It's been almost 6 weeks since Javelina. And I enjoyed my victory throughly. I enjoyed 5 weeks of unstructured training and running just to run (and running plenty!). But the time has worn away at me too. I have battled with 7 different health issues over the past three weeks. I have tried to establish a new sense of normalcy for myself now that I am not on the night baking shift. I've thrown most things up in the air and tried to make sense of them all. It has mentally and emotionally been a lot. And Devon 2.0 stopped being the strongest voice. I noticed as I have transitioned back into training and worked through all these things that my old default Devon mode has reasserted its dominance. I may exude to the world strength, bravery and confidence, but often the way I talk and treat myself is very unkind. I don't give myself the benefit of the doubt. I don't feel unafraid. I question my worthiness, loveability and if I am enough. My negative self-talk is not some new phenomenon, it is a demon I have battled for years that is deeply rooted in several issues that I have fought tooth and nail to face, resolve and heal from. But those habits stick.

I always hopped that I would do something that would finally once and for all change the narrative. I thought that if I could accomplish something so great it would be the tipping point for my brain to finally flip the switch to a positive stream of consciousness instead of a negative one. I make an excellent effort to CONSCIOUSLY be positive, forgiving with myself and strong, but I want that to be what I believe through and through on every level. Those last 40 miles of Javelina were absolutely thrilling for me. Not just because of how I was able to run, but more because in those miles I felt a way for myself that I don't know if I ever have. I deeply, genuinely embraced myself, loved myself, forgave myself and understood that I was worthy. It was a breakthrough in my own sense of self, one that years and years of self-work, therapy, reading and research has lead to. 

I hoped, there in the dark, pushing myself, that the switch had been thrown magically. I realize now that that is unreasonable and unattainable. There is no switch. There is nothing I could ever accomplish that would magically tip the scales. Instead what I see now that is just like running, which takes constant and consistent effort, so does embracing and being the person that you want to be. Just like in running, where there is not a single one workout that will magically make the race easy and perfect, there is not one single moment or thought that will magically change who we are. It requires work. It requires effort. It require patience. It requires vigilance. It requires wading in.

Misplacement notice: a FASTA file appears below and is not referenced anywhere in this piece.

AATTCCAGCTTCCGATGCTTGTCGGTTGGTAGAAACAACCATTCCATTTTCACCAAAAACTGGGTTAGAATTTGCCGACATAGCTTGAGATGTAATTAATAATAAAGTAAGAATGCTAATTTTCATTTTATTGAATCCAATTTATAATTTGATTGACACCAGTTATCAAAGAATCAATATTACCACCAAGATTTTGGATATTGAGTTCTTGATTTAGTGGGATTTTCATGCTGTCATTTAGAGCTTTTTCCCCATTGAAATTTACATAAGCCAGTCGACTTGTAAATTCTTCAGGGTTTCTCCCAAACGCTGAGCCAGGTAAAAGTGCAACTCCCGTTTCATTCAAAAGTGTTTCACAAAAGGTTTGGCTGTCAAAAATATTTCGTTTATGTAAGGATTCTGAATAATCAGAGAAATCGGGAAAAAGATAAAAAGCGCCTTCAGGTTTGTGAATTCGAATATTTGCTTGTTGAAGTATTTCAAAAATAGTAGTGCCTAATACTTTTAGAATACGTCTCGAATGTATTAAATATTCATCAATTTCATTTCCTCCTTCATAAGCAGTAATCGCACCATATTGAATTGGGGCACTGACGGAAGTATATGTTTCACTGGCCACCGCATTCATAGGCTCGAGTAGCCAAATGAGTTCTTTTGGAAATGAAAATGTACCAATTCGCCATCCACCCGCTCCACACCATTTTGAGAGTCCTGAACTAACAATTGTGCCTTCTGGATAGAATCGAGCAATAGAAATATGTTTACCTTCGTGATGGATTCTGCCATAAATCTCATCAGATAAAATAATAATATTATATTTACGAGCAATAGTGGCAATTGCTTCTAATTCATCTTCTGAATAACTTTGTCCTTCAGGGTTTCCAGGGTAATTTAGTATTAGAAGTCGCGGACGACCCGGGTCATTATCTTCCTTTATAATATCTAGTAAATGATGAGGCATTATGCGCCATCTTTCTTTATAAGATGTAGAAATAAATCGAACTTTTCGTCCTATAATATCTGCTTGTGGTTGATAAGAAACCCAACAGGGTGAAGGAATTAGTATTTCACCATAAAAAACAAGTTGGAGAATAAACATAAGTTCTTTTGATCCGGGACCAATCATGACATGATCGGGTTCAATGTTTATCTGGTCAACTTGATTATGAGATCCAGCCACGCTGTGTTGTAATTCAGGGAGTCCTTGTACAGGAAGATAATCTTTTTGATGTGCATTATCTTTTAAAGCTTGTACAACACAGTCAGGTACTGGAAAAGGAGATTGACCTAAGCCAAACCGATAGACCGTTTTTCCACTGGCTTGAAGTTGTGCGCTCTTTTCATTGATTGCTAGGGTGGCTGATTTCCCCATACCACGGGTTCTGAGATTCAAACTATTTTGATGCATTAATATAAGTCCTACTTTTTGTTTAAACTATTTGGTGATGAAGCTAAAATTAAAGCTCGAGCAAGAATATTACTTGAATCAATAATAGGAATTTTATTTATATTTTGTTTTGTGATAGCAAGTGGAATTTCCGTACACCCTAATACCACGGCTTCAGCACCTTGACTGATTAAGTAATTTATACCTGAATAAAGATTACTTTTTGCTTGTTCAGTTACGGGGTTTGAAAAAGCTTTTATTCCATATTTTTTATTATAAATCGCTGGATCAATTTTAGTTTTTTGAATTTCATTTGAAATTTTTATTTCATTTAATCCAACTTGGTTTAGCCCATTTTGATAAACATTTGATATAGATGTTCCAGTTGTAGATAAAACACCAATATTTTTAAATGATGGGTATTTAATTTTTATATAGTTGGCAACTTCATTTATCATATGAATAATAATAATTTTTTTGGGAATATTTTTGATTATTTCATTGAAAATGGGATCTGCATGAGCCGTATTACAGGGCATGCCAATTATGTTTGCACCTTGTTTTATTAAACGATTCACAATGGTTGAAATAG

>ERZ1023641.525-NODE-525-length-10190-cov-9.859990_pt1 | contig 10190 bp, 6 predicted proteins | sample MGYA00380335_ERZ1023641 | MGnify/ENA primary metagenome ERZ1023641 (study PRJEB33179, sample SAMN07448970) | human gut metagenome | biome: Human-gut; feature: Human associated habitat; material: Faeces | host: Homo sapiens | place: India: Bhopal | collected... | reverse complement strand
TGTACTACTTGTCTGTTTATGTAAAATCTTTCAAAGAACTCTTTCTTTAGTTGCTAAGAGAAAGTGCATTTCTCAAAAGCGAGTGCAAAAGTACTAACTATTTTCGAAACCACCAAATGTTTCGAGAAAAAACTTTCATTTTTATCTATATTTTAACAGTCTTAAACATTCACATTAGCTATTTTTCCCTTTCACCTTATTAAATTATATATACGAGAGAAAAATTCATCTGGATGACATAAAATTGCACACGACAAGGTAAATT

Today I went out for a workout and the negative thoughts were strong. My workout was just work. But as I ran, I realized something. Devon 2.0 is not gone. She is a part of me. She is the light side of me, always there but often dominated by my dark side. And as I ran, I made room for her, I gave her space to have a voice. And suddenly, she was there to beat back the dark. The workout didn't really get any better, but in the end, I did the work and felt good about my effort. I fought, I gave myself credit, I showed up and said, "today this is enough, I am enough". 

I see now that Javelina was a true breakthrough for me. Yes, because of the run I put together but more because of the version of myself that emerged and I have become. The dark and the light will always be a part of each of us, but now I see that I have a choice of which I let carry water. I don't want to be that girl I met that night; I am that girl: brave, strong, confident, enough. 

Best laid plans

Killer workouts make me happy!

Killer workouts make me happy!

I have been dreaming about Comrades for a year. It has been a big goal of mine to return and strive to better my race from 2012. This past year has had its share of continued ups and downs, false starts and disappointments. I have made many plans and been humbled deeply when I have been forced to change them. When I began this year, I was fun of hope, optimism and an incredibly insane bucket list schedule of goals including qualifying for the Olympic Trials, Comrades and Leadville. And now, as the summer begins, I am having to re-evaluate the way forward.

The disappointing reality is that I haven't qualified for the Trials yet and I didn't even make it to the start line at Comrades. Not making it to Comrades broke my heart, but despite having great fitness and training leading up to the race, I couldn't get on the plane when the days leading up to my flight saw me unable to even put my heel on the ground without extraordinary pain. Unfortunately what had been a manageable niggle, blew up just at the wrong time. And with it, blew up a lot my plans. Suddenly, I was not only forced to deal with the disappointment of missing Comrades, but also with figuring out the way forward with my racing. 

The mountains provide a great deal of perspective and peace. View from Snow Valley Peak over Marlette Lake and Tahoe beyond.

The mountains provide a great deal of perspective and peace. View from Snow Valley Peak over Marlette Lake and Tahoe beyond.

The first step in moving forward was getting my injury under control. I have been working hard at this and know that not going to Comrades prevented a much more serious and long term injury. I have been diligently trying to get healed. I also took so time away, went away to the mountains, to think, reflect, be sad about the way things have gone this year. I had to allow myself to feel disappointed and try and let go of the fact that this year hasn't shaped up the way I want it to. 

But that is also life. We make plans, we do our best to ensure they happen and sometimes despite our best efforts we fall short of our goals. One thing I have realized over the past week is that my goals are not gone, I have not failed, they have just been deferred for a time. I know I will do everything in my power to be on that Comrades start line next year. Just as I know now that I will do everything I can to be on the startline of the 2016 Olympic Trials Marathon. That is my goal now and I will put everything in to it. Does it change other plans, sure! Does it mean sacrificing other things I want, of course! But I have realized that when it comes to having great big dreams, sometimes the biggest test in reaching them is patience.

I look forward to the next year and the continued pursuit of all of my dreams.